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Abstract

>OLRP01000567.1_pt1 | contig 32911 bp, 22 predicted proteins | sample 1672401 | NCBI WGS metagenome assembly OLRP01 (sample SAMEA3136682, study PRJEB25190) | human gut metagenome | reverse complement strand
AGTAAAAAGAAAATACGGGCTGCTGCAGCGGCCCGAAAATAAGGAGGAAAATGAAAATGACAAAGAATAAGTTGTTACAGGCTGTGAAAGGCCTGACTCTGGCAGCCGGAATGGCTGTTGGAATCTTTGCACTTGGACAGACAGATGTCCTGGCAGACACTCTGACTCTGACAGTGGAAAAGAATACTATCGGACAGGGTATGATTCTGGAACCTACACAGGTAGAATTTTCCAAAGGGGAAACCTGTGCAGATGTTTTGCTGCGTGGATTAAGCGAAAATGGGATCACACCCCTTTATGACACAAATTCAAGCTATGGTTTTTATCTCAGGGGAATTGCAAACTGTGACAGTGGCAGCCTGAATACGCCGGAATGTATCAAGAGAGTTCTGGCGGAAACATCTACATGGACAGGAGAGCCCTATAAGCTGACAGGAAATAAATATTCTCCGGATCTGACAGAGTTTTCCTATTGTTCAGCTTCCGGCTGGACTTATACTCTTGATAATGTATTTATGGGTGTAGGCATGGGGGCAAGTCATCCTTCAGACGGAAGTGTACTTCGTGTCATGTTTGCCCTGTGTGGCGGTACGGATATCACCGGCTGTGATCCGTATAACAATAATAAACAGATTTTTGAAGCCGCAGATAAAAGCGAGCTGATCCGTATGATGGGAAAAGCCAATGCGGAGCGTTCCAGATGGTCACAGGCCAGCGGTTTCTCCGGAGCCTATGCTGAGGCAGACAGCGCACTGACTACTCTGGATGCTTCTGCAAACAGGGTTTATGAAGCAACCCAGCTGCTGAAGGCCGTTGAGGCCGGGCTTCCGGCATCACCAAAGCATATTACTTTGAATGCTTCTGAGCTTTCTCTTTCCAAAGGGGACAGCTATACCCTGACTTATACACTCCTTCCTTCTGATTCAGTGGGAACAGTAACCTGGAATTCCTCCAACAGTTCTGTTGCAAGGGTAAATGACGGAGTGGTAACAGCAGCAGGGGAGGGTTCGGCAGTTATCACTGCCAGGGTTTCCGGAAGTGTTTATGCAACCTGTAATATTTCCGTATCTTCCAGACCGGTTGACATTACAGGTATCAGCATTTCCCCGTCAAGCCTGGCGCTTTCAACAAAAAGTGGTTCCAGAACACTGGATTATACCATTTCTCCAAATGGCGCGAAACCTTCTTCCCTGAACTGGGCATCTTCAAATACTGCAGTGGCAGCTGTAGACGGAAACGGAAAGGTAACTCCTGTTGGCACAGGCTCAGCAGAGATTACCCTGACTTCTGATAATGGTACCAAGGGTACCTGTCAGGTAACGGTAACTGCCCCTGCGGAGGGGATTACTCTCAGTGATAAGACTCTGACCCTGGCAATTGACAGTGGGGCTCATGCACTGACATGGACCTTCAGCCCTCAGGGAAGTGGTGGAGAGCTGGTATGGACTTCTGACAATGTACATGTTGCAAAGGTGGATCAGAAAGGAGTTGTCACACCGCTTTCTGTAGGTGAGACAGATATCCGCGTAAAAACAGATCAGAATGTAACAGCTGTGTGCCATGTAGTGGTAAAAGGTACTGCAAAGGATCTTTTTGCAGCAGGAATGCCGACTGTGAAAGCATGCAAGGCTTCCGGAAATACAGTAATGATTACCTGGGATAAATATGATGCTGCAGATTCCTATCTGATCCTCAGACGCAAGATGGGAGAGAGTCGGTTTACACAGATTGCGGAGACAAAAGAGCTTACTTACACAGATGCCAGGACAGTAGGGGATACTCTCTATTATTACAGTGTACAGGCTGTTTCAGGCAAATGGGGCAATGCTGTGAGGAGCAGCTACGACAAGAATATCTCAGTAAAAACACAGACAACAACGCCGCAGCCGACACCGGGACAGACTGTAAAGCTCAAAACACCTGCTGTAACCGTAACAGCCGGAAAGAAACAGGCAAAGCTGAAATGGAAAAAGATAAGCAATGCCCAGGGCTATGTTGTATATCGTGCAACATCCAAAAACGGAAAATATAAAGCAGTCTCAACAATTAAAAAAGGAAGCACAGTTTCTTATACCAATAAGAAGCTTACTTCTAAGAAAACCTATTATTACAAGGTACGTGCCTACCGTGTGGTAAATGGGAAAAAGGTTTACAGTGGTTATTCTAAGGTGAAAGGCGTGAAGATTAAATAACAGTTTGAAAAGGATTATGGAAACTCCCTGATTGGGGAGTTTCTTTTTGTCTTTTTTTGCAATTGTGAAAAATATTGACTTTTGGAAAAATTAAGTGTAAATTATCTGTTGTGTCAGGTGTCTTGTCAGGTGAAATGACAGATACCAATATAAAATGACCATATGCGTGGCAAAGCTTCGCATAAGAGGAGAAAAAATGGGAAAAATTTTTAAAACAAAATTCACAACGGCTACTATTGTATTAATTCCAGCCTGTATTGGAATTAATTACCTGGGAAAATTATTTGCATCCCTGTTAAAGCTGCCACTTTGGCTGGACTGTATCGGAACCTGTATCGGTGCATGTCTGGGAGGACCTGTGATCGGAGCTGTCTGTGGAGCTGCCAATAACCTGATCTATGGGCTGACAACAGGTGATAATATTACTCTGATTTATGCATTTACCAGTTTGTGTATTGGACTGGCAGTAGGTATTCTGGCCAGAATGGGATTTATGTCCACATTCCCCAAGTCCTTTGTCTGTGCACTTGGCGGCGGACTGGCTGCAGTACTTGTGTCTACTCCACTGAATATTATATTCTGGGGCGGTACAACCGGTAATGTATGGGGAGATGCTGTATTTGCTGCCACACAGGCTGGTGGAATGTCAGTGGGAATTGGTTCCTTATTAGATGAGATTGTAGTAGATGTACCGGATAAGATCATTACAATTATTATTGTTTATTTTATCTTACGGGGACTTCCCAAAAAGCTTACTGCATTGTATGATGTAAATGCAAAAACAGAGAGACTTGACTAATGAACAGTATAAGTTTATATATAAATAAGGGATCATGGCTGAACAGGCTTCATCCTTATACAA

The relationship between forgivingness (enduring resentment, sensitivity to circumstances, and overall propensity to forgive) and a number of personality dimensions relevant to forgivingness was examined. These dimensions were self-esteem, shyness and embarrassment, on one hand, and self-construal and perceived loneliness, on the other hand. The main relationships between forgivingness and personality concerned the interpersonal dimensions of personality: shyness, embarrassment, independence from others, and interdependence with others. However, the intra-personal, strictly self-referential concomitants of these dimensions (self-esteem and loneliness) were not much linked to forgivingness. Furthermore, each personality factor had a distinct link with forgivingness: independence made the resentment still more enduring, shyness and social embarrassment exacerbated the sensitivity to circumstances, and interdependence increased the willingness to forgive. These findings throw light on the double aspect of forgiveness as intra- and inter-individual and on the relative independence of these aspects. The observed pattern of relationships varied notably (and significantly) as a function of the participants' genders. It could be therefore important, in future studies, to compute systematically correlation coefficients or assess main effects separately for women and men. Copyright © 2003 John Wiley & Sons, Ltd.